No question the 2012 municipal election was a mess.
But the Anchorage Assembly did the right thing Thursday in voting 8-3 to certify the election, pending the outcome of a hand count of 15 precincts sought by a group of voters.
There are two issues here.
• One is whether the results are valid. Barring evidence of ballot box stuffing or hacking into the election system and changing thousands of votes, this election will stand. The margins are wide enough to be persuasive that the results reflect the will of the majority, even with the shortage of ballots and confusion during the last few hours at half the precincts.
What we know so far indicates that even if this election had gone without a hitch, the outcomes would be the same. Rumors of dark deeds and election fraud are no more than that and don't amount to enough reason to keep certification on hold. If the hand count of 15 precincts next week turns up major discrepancies, then we have a different story.
• The second issue is how this election was run. In the final hours election managers botched it to a fare-thee-well for dozens of precincts, and that fact is what has fueled suspicion of fraud, calls for a do-over and over-the-top expressions of lost faith.
Incompetence is far more likely than conspiracy, but the incompetence in this one was stunning.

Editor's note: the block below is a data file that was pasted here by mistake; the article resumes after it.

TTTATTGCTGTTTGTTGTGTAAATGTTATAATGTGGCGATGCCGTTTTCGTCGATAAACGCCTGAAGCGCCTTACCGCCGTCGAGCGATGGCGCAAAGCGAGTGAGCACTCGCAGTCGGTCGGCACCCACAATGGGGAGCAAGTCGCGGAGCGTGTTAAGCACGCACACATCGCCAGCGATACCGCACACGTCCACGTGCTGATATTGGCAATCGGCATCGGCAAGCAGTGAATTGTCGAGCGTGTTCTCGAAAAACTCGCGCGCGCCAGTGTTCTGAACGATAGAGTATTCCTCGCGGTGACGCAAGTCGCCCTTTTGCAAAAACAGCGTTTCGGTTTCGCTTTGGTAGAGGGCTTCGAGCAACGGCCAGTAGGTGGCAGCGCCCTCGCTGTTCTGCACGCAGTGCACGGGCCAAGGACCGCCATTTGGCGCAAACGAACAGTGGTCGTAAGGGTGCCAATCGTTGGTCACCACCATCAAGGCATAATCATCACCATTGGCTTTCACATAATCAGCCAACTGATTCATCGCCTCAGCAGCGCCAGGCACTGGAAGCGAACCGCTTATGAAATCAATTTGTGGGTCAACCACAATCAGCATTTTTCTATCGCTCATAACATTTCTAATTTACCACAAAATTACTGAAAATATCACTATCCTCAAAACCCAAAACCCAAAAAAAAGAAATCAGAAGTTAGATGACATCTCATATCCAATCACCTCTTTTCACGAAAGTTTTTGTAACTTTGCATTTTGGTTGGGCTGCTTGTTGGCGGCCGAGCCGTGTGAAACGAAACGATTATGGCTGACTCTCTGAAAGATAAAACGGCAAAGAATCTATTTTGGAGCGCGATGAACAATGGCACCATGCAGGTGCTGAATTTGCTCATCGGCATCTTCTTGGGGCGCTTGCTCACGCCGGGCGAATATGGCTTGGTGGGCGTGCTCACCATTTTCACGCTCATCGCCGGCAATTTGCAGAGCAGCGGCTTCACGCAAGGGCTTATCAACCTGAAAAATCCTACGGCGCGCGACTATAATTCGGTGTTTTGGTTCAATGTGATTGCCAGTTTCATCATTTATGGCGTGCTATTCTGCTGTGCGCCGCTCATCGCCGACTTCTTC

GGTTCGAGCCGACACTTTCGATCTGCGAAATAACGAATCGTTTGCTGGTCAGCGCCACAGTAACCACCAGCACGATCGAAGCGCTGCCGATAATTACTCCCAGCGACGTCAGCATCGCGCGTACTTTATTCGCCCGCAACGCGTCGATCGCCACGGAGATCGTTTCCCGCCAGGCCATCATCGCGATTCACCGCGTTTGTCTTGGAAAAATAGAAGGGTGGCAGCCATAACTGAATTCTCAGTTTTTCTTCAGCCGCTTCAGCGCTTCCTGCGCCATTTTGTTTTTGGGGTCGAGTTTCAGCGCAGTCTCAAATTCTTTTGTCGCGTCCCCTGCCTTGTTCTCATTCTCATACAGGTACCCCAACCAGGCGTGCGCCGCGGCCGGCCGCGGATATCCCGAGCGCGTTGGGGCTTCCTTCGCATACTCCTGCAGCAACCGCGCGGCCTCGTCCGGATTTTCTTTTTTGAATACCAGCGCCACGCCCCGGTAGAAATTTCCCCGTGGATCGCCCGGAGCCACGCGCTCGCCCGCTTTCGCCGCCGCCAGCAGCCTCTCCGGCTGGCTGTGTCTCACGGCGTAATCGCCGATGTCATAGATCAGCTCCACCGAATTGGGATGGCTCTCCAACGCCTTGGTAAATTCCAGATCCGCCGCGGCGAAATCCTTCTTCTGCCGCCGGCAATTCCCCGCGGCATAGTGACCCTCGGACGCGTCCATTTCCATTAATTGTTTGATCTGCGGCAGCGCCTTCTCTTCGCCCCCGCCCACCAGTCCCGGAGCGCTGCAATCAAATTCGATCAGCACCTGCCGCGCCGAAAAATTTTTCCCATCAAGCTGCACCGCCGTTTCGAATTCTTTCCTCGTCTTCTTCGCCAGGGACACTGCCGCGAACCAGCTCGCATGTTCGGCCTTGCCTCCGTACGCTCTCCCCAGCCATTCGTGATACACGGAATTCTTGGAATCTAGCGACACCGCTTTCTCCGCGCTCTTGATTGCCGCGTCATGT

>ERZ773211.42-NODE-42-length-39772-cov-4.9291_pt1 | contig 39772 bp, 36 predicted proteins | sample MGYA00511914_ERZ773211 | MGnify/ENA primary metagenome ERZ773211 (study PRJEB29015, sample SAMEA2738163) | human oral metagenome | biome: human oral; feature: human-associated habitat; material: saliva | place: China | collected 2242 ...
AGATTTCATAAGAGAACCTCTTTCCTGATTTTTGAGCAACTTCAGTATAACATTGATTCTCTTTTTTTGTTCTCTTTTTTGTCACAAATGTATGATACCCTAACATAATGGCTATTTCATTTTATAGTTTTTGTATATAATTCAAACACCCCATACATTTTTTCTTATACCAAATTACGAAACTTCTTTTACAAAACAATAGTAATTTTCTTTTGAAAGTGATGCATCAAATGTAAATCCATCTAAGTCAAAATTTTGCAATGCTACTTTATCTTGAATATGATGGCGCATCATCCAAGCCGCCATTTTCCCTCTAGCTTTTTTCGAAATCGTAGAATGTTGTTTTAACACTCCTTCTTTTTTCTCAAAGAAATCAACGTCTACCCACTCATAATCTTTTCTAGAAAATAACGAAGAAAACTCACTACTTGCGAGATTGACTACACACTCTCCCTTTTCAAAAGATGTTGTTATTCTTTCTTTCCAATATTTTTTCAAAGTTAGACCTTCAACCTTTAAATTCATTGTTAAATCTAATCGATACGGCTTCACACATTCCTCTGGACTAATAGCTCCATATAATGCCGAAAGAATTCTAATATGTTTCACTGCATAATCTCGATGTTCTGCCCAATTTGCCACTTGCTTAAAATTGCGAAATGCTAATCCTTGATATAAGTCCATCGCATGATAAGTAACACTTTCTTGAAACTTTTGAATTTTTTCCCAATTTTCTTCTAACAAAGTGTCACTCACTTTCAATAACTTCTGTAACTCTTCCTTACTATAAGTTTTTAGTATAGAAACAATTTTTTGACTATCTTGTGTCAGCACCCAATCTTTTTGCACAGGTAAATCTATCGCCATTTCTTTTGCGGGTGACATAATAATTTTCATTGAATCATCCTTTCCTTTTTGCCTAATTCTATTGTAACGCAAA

How do you run out of ballots in so many precincts, and how do you fail to respond to so many of them?
How did our election managers fail to meet their primary obligation of the day -- making sure registered voters got to vote?
Those questions are still out there. That's why Assembly Chairman Ernie Hall should follow through on his stated intention to hire an independent investigator. The Election Commission's recommendation against an independent investigator should carry no water. Citizens need to know exactly how this happened, why and who needs to be held accountable.
The investigator needs to have the authority to question anyone involved and look into any substantive issue raised.
The bungling of April doesn't portend the end of the Republic. But it's serious, and needs a serious, independent look.
Further, the municipal clerk's office and the Assembly need to do whatever it takes to make sure this does not happen again. Clerk Barbara Gruenstein said Friday that "everything's on the table," from procedural changes to revisions of the city's election code. Gruenstein also favors an independent investigator.
Most of the fixes are easy. Make sure there's a ballot surplus at every precinct for every election. Restore hand counts of selected precincts to verify voting machine accuracy. Make sure voting machines are tested and running true. Enhance poll workers' training with troubleshooting drills. Provide enough troubleshooters to cover the city, and cover it with thorough knowledge of election rules and machinery. Pre-empt trouble so that those well-versed troubleshooters won't have much to do but cruise their assigned polling places and report all's well.
If excess ballots and better training cost more money, so be it. That's the price we pay for representative democracy -- and the right of every registered voter who shows up to cast a ballot.
BOTTOM LINE: Assembly makes common-sense call on a botched election, but there's still work to do.